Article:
Saturday, March 15, 2008

The Cool and the Strange...

Well, it's hard to believe it's been a week since our visit to the Motor City. It would also be hard to believe the difference in the temperatures this week vs. all of the nasty weather and blizzard like conditions from last week if I hadn't lived in Indiana for over 20 years. They have a saying around here, "If you don't like the weather in Indiana, just wait til tomorrow." We've had some really nice Spring-like weather this week that has melted all the snow. This morning (Saturday, March 15), I'm looking out our sliding glass doors to our backyard. this morning we've got some pretty thick fog.

Well, still posting pictures from the basement of the Cobo Center at the 2008 Detroit Autorama show. I could have stayed in the basement the rest of the day, but the wife was starting to "move a little quicker" through the show. She not a big car show "goer" so I certainly appreciate the fact that she even agreed to the trip. (thanks honey....I love you!)

Well, this morning's pictures are of a few examples of some traditional hot rods. Cars from the 30's make such nice rods! You see a lot of early Fords, and a few less Chevrolets, but even early Plymouths look great fender less, with a chromed out mill and some wide whitewalls. Regardless whether you prefer the patina look, flat paint, or gloss, there is no denying these cars make a statement.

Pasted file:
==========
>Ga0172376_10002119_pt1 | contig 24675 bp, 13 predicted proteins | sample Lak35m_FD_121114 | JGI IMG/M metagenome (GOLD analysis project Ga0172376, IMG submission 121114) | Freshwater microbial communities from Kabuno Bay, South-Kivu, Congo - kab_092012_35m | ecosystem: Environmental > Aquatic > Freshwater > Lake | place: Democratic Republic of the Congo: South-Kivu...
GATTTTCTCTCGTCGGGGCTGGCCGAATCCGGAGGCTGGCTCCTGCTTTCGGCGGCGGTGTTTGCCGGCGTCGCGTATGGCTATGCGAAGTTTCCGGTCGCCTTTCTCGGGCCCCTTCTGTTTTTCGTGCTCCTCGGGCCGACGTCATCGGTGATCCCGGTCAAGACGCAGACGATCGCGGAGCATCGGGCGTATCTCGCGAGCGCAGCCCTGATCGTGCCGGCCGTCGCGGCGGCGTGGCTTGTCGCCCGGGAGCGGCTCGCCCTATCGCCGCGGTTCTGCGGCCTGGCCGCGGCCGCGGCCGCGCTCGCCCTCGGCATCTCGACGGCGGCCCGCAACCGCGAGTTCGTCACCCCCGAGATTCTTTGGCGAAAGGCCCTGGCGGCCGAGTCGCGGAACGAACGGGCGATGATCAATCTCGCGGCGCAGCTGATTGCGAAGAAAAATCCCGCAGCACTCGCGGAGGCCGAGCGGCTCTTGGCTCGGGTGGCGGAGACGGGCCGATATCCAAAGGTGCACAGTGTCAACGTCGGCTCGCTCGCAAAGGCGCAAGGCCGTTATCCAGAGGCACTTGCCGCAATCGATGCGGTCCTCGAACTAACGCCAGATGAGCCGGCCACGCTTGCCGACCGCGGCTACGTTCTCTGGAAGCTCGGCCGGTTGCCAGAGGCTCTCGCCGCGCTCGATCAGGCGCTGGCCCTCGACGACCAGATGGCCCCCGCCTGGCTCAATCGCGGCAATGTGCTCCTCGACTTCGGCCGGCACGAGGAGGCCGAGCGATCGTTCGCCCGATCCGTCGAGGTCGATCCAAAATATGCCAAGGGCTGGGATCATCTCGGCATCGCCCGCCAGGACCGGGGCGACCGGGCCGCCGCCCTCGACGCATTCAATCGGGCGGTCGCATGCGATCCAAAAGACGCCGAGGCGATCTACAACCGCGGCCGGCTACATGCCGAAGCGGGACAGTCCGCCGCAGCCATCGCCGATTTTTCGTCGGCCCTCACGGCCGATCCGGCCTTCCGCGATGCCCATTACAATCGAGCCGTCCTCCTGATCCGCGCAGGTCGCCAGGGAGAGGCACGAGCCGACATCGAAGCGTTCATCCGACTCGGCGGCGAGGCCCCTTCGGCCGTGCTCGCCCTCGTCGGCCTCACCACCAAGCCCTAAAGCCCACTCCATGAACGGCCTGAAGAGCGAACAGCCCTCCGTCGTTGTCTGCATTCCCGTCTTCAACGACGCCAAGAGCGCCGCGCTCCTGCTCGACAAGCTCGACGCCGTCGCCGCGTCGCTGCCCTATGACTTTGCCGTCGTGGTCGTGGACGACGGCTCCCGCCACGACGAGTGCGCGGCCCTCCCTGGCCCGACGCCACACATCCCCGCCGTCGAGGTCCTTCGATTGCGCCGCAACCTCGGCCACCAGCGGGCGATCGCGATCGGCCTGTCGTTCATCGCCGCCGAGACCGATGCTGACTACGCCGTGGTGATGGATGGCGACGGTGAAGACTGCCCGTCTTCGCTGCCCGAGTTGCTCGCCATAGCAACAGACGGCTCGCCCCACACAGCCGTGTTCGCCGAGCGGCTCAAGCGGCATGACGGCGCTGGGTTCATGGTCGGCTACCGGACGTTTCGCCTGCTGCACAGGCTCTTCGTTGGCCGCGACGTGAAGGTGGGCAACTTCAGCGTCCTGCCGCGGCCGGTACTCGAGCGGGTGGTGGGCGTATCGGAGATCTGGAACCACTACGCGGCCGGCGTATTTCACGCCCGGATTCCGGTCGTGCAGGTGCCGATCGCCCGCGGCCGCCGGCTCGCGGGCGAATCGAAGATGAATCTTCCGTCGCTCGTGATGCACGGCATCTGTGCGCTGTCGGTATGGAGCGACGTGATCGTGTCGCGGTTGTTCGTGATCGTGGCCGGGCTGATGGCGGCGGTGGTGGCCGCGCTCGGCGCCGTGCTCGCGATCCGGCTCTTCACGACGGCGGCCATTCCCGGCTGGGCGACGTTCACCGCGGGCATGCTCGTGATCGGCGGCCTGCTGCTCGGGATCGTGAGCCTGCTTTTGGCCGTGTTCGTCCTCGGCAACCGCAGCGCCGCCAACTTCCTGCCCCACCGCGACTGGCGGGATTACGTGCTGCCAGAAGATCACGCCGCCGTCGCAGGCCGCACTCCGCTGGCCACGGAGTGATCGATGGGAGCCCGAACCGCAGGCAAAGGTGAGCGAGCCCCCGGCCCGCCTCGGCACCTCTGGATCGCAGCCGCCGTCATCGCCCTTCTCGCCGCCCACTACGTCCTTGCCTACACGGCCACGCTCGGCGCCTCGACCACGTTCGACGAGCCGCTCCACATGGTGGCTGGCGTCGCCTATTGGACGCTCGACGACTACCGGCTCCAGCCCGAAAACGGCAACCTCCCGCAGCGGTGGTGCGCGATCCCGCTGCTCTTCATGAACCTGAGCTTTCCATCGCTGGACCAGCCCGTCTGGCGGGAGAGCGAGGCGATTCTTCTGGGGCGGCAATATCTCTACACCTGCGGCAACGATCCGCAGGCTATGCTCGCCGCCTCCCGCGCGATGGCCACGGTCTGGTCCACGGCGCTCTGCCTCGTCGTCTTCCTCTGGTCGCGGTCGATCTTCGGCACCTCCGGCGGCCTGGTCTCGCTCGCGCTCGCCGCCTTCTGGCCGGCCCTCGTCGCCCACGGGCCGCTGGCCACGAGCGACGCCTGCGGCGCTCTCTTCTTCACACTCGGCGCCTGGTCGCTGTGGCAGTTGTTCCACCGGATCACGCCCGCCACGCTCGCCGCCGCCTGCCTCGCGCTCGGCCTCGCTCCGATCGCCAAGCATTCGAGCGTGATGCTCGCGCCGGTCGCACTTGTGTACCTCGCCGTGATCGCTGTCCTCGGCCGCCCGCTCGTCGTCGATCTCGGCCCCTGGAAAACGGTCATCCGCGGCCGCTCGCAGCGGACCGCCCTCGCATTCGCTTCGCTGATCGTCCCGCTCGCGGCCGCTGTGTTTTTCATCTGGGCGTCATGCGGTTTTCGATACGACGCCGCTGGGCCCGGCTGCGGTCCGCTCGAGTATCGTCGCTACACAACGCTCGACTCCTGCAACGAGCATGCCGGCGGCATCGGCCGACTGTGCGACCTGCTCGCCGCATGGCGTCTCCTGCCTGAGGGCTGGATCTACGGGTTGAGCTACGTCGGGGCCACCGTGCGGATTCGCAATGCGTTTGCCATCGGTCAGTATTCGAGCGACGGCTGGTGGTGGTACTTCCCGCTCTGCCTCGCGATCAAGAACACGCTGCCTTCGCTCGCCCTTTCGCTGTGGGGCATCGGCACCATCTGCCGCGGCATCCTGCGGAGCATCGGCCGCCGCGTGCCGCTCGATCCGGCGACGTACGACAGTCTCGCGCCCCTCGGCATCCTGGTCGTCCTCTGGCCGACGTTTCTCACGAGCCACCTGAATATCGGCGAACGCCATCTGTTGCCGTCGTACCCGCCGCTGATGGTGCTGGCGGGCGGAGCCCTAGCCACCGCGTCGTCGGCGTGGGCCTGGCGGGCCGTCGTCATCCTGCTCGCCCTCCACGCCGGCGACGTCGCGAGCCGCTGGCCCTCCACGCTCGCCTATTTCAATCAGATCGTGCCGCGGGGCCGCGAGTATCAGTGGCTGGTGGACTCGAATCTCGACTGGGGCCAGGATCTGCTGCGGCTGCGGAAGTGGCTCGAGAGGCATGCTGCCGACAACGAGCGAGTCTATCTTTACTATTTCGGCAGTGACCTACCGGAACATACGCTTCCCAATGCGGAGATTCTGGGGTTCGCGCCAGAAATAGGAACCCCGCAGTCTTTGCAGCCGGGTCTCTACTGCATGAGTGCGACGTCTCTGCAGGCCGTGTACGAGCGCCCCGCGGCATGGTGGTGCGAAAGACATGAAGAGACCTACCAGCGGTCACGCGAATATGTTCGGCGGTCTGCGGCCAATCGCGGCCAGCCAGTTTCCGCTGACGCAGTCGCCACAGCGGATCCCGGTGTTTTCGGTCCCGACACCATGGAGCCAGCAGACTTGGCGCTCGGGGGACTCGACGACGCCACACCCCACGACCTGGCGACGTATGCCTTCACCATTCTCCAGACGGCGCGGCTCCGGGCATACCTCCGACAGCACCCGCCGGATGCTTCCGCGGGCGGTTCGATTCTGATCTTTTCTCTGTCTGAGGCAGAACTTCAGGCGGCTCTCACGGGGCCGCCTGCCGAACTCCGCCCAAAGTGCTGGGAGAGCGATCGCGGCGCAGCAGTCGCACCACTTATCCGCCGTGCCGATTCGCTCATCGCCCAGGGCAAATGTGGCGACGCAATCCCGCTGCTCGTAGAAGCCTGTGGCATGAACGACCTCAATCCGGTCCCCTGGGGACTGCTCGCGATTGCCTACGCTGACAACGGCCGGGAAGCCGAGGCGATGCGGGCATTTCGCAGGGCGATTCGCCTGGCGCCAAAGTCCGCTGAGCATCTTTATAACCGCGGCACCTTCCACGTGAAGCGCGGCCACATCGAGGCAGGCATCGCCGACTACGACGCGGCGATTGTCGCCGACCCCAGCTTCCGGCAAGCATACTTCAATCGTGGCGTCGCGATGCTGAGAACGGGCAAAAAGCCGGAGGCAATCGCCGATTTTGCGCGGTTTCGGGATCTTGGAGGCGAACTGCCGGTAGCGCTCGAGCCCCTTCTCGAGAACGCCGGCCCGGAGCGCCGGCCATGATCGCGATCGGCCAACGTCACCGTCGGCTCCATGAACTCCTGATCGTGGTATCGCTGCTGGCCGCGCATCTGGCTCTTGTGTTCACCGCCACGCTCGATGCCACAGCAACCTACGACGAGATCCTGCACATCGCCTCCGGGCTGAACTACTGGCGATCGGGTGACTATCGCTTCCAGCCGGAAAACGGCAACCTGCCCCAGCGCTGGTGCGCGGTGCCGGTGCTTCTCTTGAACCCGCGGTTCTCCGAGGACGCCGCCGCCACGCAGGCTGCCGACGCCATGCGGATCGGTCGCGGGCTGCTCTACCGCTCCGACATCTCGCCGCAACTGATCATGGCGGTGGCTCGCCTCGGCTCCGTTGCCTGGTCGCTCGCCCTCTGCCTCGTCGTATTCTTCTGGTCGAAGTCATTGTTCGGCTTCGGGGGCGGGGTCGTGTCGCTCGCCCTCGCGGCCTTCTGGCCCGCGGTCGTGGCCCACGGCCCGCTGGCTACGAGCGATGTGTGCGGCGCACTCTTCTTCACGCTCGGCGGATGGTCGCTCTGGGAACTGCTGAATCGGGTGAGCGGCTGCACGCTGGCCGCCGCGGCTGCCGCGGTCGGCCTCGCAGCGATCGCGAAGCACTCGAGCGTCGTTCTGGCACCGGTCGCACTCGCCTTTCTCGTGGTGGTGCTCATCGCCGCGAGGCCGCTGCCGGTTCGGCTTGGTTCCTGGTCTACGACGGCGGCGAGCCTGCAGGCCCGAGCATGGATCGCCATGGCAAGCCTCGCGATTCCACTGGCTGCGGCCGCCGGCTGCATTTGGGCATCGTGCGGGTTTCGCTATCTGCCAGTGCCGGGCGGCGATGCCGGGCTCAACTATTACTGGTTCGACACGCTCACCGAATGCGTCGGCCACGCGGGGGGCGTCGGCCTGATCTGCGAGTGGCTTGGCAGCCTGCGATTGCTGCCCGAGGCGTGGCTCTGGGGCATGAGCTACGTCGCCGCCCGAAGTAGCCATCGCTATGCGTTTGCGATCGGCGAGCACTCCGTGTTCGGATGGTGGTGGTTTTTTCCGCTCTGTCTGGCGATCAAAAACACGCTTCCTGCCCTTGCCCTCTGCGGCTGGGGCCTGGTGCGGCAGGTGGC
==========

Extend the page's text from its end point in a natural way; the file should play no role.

This "custom" wagon was in the area of the Detroit Road Devils, so I'm assuming it belongs to one of their members. Just a nice example of how creativity and Kustom Kulture can transcend the world of automobiles. I've seen some nice examples of kustom wagons, mailboxes, bicycles, etc. (In fact, I customized our mailbox and have a Kustom Kruiser bicycle myself. My youngest owns a slick "flamed" pedal car too.)
O.k...this ride was strange, but also intriguing. In between the two halves of my career in education, I spent 3 years working in a Human Resources department as the Training Coordinator for an area Steel Casket Manufacturer. I'm not 100% sure, but the hardware on this casket looks very familiar and it is possible that the "body" of this interesting vehicle may have came from East Central Indiana.